China also claims the South China Sea, which is believed to be rich in oil and gas. The Philippines, Vietnam, Malaysia, Brunei and Taiwan also claim parts of the South China Sea, making it one of the region's biggest flashpoints.

    Japanese Prime Minister Shinzo Abe said China was forcingvother countries to conform to its rules.

    The topic was hot on China's Twitter-like Sina Weibo, withvsome users calling for war with Japan. "There can be no discussion on territorial issues, only war,'' wrote one user.

    You May Like

    Self-doubt, Cultural Barriers Hinder Cambodian Women in Tech

    Longtime Cambodian tech observer Sok Sikieng says that although more women have joined profession in recent years, there remain significant factors hindering women from reaching tech potential

    Trans-Adriatic Pipeline to Boost European Energy Security

    $4.5 billion-pipeline will become operational in 2020 and will deliver gas from Azerbaijan’s Shah Deniz II field to southern Italy

    Video California Celebration Showcases Local Wines, Balloons

    Annual festival showcases the region's harvested agriculture, fine wines and offers opportunities to experience the gentle breeze in a hot air balloon flight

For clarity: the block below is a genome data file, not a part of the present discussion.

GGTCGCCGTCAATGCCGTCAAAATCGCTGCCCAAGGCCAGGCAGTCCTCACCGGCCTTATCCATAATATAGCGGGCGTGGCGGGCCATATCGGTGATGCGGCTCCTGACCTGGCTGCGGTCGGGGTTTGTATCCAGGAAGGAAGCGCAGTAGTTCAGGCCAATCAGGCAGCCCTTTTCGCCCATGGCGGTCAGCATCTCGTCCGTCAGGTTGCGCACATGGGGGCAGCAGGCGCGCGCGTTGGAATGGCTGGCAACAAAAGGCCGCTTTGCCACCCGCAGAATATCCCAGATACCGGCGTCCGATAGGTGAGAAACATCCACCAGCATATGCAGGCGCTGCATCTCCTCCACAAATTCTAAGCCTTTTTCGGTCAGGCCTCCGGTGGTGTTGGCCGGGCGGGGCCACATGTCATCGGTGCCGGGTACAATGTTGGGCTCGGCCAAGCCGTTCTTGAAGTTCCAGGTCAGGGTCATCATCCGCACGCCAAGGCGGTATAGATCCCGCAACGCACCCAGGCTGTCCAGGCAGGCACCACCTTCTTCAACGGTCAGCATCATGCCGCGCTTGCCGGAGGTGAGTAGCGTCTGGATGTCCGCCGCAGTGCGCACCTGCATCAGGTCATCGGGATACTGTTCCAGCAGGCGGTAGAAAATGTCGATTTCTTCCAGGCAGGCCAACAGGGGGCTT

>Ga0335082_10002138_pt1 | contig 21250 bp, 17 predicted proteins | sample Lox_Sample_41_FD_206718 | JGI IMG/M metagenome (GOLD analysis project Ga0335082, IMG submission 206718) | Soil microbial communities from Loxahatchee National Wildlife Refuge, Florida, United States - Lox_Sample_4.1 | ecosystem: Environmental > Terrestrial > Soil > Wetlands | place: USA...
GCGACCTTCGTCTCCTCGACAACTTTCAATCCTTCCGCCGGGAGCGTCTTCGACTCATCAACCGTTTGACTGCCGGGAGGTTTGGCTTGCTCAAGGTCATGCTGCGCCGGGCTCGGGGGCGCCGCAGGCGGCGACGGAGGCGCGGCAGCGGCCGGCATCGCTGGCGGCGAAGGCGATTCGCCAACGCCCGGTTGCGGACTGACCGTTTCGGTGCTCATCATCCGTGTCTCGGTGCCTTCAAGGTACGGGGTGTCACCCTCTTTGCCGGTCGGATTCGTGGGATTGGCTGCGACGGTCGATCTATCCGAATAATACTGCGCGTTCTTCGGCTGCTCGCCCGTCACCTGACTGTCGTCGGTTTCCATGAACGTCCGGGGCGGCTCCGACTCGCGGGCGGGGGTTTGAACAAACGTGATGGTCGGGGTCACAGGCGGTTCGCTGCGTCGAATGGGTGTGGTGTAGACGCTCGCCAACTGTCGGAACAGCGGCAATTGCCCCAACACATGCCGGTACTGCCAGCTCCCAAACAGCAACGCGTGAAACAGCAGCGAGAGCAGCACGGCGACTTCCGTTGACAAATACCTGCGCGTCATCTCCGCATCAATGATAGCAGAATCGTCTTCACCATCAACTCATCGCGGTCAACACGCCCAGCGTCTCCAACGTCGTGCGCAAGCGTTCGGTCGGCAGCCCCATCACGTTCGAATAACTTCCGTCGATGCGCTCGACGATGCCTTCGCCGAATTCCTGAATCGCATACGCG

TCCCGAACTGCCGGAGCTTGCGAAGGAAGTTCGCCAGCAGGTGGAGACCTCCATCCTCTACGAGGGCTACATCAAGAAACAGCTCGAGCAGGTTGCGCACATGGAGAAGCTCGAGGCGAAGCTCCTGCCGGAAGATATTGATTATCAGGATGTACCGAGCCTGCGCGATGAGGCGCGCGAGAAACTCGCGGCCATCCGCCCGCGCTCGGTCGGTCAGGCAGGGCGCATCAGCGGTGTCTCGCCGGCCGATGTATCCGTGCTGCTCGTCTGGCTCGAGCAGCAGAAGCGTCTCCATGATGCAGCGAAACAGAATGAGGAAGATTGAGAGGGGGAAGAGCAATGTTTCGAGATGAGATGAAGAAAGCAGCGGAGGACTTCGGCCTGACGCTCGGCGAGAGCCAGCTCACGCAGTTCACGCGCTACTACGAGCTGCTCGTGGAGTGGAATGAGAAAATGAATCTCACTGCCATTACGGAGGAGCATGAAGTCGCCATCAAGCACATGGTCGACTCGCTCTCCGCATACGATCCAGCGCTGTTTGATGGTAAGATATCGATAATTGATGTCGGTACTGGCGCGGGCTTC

This forum has been closed.
    Comment Sorting
    Comments
         
    by: joe from: USA
    November 26, 2013 9:38 AM
    The whole world need to know that Japanese slaughtered thousands of civilians during WWII in China, Korea, Philippines. The worst is Japan govt, until know, doesn't have the courage to apologize for their atrocities. For that reason, I will never support Japanese govt in this territorial disputes. For me, its pay back time.

    by: Yoshi from: Sapporo
    November 26, 2013 4:10 AM
    Territorial dispute is one thing, and saving the lives of passengers is another. It is definately reasonable and wary for civil aviation companies to take full safetygurads as much as they can prepareing for any case. It could be likened the proberb that it is no more possible to beat city hall than to reason with a whining child.

    I am sure most of Chinese people are intelligent enough to understand this meanings. They must feel ashamed for what done by their government. Perhaps Chinese people have also been contained by its authoritarian, turning-deaf-ear government. That is too bad. I sincerely hope Chinese political system developes and its leaders grow up to true leaders working well on the international society. Thank you.